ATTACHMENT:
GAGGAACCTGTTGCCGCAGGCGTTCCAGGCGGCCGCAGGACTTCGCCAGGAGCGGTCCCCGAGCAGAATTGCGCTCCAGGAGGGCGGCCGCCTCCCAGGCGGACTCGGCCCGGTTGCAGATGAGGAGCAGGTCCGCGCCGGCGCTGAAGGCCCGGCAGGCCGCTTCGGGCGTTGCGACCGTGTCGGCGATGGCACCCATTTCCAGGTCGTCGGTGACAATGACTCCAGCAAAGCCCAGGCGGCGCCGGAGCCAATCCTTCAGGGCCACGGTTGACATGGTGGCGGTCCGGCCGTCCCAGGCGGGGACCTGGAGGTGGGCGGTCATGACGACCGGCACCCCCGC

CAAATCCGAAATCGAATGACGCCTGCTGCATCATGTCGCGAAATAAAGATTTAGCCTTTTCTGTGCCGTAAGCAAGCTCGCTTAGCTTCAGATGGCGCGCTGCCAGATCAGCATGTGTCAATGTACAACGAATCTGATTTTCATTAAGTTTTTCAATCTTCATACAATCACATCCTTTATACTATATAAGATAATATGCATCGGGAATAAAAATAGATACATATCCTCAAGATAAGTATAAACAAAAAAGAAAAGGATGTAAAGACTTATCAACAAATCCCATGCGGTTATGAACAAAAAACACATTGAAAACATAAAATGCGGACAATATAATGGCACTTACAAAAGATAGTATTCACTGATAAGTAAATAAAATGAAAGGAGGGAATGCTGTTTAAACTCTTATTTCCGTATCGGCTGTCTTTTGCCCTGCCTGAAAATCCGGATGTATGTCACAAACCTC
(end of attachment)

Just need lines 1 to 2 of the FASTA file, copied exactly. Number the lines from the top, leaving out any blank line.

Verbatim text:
GAGGAACCTGTTGCCGCAGGCGTTCCAGGCGGCCGCAGGACTTCGCCAGGAGCGGTCCCCGAGCAGAATTGCGCTCCAGGAGGGCGGCCGCCTCCCAGGCGGACTCGGCCCGGTTGCAGATGAGGAGCAGGTCCGCGCCGGCGCTGAAGGCCCGGCAGGCCGCTTCGGGCGTTGCGACCGTGTCGGCGATGGCACCCATTTCCAGGTCGTCGGTGACAATGACTCCAGCAAAGCCCAGGCGGCGCCGGAGCCAATCCTTCAGGGCCACGGTTGACATGGTGGCGGTCCGGCCGTCCCAGGCGGGGACCTGGAGGTGGGCGGTCATGACGACCGGCACCCCCGC

CAAATCCGAAATCGAATGACGCCTGCTGCATCATGTCGCGAAATAAAGATTTAGCCTTTTCTGTGCCGTAAGCAAGCTCGCTTAGCTTCAGATGGCGCGCTGCCAGATCAGCATGTGTCAATGTACAACGAATCTGATTTTCATTAAGTTTTTCAATCTTCATACAATCACATCCTTTATACTATATAAGATAATATGCATCGGGAATAAAAATAGATACATATCCTCAAGATAAGTATAAACAAAAAAGAAAAGGATGTAAAGACTTATCAACAAATCCCATGCGGTTATGAACAAAAAACACATTGAAAACATAAAATGCGGACAATATAATGGCACTTACAAAAGATAGTATTCACTGATAAGTAAATAAAATGAAAGGAGGGAATGCTGTTTAAACTCTTATTTCCGTATCGGCTGTCTTTTGCCCTGCCTGAAAATCCGGATGTATGTCACAAACCTC